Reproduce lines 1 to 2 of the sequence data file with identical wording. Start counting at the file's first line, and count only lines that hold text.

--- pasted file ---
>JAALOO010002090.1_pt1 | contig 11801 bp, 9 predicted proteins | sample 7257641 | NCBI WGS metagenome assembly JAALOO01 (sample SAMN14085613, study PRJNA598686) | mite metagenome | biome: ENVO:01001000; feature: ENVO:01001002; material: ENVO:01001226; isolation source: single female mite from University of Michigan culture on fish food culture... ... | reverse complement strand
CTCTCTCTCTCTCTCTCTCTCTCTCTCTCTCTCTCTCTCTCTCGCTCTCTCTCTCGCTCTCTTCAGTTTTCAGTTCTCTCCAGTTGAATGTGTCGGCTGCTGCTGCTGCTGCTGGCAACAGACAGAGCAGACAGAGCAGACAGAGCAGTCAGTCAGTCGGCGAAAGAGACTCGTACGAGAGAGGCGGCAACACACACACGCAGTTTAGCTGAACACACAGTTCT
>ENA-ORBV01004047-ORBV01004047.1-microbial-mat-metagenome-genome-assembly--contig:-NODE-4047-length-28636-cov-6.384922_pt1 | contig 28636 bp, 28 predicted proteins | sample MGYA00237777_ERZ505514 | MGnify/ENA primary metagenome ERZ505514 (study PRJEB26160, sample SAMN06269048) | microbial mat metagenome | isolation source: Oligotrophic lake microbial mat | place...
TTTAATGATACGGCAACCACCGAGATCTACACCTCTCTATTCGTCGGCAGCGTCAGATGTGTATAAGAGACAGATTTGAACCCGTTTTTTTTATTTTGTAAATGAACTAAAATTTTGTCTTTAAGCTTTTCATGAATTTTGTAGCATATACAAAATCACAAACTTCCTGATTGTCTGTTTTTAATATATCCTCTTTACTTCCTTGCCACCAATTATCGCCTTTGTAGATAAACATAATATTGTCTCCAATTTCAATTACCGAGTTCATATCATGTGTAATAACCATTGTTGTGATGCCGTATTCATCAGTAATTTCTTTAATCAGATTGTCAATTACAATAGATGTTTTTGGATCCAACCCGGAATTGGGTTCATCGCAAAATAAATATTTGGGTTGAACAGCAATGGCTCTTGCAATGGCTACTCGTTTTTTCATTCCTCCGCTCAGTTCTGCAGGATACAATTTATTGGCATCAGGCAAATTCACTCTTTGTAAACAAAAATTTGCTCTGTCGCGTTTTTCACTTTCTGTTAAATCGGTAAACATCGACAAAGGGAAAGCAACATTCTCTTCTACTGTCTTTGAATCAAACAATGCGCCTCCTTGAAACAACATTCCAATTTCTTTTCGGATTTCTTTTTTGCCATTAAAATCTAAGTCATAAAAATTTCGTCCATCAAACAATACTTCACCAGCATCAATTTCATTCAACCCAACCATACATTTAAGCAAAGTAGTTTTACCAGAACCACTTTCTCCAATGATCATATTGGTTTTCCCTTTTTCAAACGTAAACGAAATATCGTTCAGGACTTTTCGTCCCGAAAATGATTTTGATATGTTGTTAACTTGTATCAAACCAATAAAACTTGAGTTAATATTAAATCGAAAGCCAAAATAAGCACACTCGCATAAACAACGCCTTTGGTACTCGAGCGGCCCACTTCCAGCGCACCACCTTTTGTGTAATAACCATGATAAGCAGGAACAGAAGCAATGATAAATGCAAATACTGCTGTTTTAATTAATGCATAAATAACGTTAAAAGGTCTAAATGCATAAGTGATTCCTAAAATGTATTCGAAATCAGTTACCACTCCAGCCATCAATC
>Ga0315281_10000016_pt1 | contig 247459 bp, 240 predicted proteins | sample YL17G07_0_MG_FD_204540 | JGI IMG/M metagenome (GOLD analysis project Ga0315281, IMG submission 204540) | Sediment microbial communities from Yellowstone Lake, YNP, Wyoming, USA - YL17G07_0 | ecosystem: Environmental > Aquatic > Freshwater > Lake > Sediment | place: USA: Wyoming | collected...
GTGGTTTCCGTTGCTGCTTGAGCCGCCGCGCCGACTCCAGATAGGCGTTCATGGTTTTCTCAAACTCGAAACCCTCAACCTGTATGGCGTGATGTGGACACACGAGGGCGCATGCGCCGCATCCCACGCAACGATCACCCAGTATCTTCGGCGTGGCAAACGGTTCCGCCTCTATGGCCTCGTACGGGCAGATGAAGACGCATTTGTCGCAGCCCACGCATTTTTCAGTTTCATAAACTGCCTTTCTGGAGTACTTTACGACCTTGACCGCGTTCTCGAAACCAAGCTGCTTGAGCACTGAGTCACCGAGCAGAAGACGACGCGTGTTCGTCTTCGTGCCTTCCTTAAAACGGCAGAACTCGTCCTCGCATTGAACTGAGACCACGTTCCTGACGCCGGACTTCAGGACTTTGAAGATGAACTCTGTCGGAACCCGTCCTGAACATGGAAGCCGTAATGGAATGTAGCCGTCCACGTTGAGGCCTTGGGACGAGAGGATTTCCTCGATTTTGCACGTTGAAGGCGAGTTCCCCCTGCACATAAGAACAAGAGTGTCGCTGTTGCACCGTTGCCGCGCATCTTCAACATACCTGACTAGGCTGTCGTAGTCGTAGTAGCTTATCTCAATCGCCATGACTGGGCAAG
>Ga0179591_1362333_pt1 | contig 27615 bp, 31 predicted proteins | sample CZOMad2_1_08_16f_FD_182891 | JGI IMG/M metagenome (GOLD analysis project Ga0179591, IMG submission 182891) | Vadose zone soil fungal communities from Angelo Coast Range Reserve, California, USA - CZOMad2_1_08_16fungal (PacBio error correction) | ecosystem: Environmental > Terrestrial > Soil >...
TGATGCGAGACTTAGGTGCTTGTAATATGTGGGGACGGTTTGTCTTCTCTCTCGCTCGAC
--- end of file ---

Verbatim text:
>JAALOO010002090.1_pt1 | contig 11801 bp, 9 predicted proteins | sample 7257641 | NCBI WGS metagenome assembly JAALOO01 (sample SAMN14085613, study PRJNA598686) | mite metagenome | biome: ENVO:01001000; feature: ENVO:01001002; material: ENVO:01001226; isolation source: single female mite from University of Michigan culture on fish food culture... ... | reverse complement strand
CTCTCTCTCTCTCTCTCTCTCTCTCTCTCTCTCTCTCTCTCTCGCTCTCTCTCTCGCTCTCTTCAGTTTTCAGTTCTCTCCAGTTGAATGTGTCGGCTGCTGCTGCTGCTGCTGGCAACAGACAGAGCAGACAGAGCAGACAGAGCAGTCAGTCAGTCGGCGAAAGAGACTCGTACGAGAGAGGCGGCAACACACACACGCAGTTTAGCTGAACACACAGTTCT